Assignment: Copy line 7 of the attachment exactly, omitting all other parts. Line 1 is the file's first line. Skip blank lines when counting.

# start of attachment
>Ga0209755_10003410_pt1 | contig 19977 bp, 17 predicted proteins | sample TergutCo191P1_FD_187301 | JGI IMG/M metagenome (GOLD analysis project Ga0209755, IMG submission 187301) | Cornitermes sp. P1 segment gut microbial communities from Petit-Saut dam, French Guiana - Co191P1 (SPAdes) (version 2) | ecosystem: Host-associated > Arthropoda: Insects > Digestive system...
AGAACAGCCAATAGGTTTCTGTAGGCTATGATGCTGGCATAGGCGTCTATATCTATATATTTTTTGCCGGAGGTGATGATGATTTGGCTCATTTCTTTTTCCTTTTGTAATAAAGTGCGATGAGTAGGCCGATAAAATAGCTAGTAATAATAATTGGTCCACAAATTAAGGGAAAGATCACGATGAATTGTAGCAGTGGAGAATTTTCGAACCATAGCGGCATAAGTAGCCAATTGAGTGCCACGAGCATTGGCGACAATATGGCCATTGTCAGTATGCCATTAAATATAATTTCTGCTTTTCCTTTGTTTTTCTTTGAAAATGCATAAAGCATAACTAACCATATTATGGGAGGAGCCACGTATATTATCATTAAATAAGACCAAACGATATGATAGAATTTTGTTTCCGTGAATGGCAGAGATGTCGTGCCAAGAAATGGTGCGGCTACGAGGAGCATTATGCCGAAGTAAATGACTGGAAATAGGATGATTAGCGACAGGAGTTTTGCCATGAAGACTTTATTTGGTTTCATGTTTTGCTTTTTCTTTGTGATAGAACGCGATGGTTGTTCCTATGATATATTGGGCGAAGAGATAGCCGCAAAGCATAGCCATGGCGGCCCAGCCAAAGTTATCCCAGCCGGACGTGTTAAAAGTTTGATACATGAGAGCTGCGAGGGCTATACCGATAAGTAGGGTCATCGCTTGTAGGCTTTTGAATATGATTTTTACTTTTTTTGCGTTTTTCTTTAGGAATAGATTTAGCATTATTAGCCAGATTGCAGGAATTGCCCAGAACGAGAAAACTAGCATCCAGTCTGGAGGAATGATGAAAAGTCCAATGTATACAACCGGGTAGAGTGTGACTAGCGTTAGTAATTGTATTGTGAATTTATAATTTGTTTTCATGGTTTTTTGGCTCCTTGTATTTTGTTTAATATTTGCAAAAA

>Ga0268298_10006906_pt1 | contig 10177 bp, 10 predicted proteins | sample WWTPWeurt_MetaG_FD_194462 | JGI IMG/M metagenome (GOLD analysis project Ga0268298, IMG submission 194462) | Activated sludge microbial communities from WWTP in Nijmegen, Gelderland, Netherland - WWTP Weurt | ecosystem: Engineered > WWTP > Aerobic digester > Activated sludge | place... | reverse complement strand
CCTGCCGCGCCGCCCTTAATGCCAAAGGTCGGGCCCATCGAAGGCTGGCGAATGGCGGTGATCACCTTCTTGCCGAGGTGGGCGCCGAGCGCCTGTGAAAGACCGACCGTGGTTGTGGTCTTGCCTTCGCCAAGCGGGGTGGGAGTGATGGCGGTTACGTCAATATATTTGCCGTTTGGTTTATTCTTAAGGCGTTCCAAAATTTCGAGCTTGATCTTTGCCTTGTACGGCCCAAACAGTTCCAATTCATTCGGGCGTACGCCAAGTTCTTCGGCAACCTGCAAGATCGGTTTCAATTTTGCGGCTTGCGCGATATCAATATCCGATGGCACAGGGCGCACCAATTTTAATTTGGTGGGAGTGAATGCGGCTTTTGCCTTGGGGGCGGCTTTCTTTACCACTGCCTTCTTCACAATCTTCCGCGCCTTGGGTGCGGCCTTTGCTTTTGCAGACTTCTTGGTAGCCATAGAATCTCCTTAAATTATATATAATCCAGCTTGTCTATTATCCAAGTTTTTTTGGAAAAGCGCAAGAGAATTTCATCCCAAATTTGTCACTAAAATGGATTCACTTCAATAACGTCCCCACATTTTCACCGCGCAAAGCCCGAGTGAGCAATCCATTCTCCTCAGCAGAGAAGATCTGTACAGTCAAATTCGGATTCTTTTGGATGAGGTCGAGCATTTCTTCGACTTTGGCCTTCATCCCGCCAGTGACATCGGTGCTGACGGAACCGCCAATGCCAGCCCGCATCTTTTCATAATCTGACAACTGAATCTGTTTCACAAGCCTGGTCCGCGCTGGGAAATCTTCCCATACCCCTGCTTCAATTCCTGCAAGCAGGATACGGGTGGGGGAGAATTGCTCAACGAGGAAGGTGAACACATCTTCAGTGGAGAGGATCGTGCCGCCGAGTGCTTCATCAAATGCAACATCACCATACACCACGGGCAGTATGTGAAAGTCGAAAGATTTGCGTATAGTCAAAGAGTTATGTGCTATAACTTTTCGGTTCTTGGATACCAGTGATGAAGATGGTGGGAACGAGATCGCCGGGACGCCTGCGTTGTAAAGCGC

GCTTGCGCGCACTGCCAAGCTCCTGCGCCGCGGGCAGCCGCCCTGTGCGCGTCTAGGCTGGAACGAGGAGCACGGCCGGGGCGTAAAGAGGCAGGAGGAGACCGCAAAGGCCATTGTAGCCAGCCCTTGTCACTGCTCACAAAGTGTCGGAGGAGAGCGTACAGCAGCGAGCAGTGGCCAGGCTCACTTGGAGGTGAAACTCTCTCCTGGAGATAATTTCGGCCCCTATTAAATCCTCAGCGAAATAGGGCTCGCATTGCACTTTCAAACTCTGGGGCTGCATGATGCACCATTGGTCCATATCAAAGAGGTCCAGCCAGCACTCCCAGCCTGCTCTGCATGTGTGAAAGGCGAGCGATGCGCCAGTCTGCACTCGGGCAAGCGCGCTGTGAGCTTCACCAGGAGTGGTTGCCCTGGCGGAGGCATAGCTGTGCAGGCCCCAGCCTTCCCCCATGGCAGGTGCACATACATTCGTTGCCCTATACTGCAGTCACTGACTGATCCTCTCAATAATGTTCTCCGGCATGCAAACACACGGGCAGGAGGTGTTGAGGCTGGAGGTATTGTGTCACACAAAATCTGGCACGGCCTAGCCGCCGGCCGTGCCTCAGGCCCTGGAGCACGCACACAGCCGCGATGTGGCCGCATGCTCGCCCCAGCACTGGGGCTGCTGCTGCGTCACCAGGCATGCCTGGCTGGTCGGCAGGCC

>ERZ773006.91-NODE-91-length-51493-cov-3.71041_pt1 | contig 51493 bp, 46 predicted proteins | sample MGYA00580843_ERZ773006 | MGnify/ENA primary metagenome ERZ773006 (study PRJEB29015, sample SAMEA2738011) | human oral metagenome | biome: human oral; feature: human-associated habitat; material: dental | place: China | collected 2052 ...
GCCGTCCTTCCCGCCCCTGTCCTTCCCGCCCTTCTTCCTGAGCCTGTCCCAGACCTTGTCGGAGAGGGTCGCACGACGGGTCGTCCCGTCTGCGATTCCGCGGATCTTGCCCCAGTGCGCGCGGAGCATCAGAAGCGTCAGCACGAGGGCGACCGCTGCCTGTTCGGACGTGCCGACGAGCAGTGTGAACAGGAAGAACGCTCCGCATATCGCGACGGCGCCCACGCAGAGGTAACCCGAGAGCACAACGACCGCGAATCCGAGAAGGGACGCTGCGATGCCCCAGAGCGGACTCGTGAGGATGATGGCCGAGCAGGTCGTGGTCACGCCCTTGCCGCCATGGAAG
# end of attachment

GCCGTCCTTCCCGCCCCTGTCCTTCCCGCCCTTCTTCCTGAGCCTGTCCCAGACCTTGTCGGAGAGGGTCGCACGACGGGTCGTCCCGTCTGCGATTCCGCGGATCTTGCCCCAGTGCGCGCGGAGCATCAGAAGCGTCAGCACGAGGGCGACCGCTGCCTGTTCGGACGTGCCGACGAGCAGTGTGAACAGGAAGAACGCTCCGCATATCGCGACGGCGCCCACGCAGAGGTAACCCGAGAGCACAACGACCGCGAATCCGAGAAGGGACGCTGCGATGCCCCAGAGCGGACTCGTGAGGATGATGGCCGAGCAGGTCGTGGTCACGCCCTTGCCGCCATGGAAG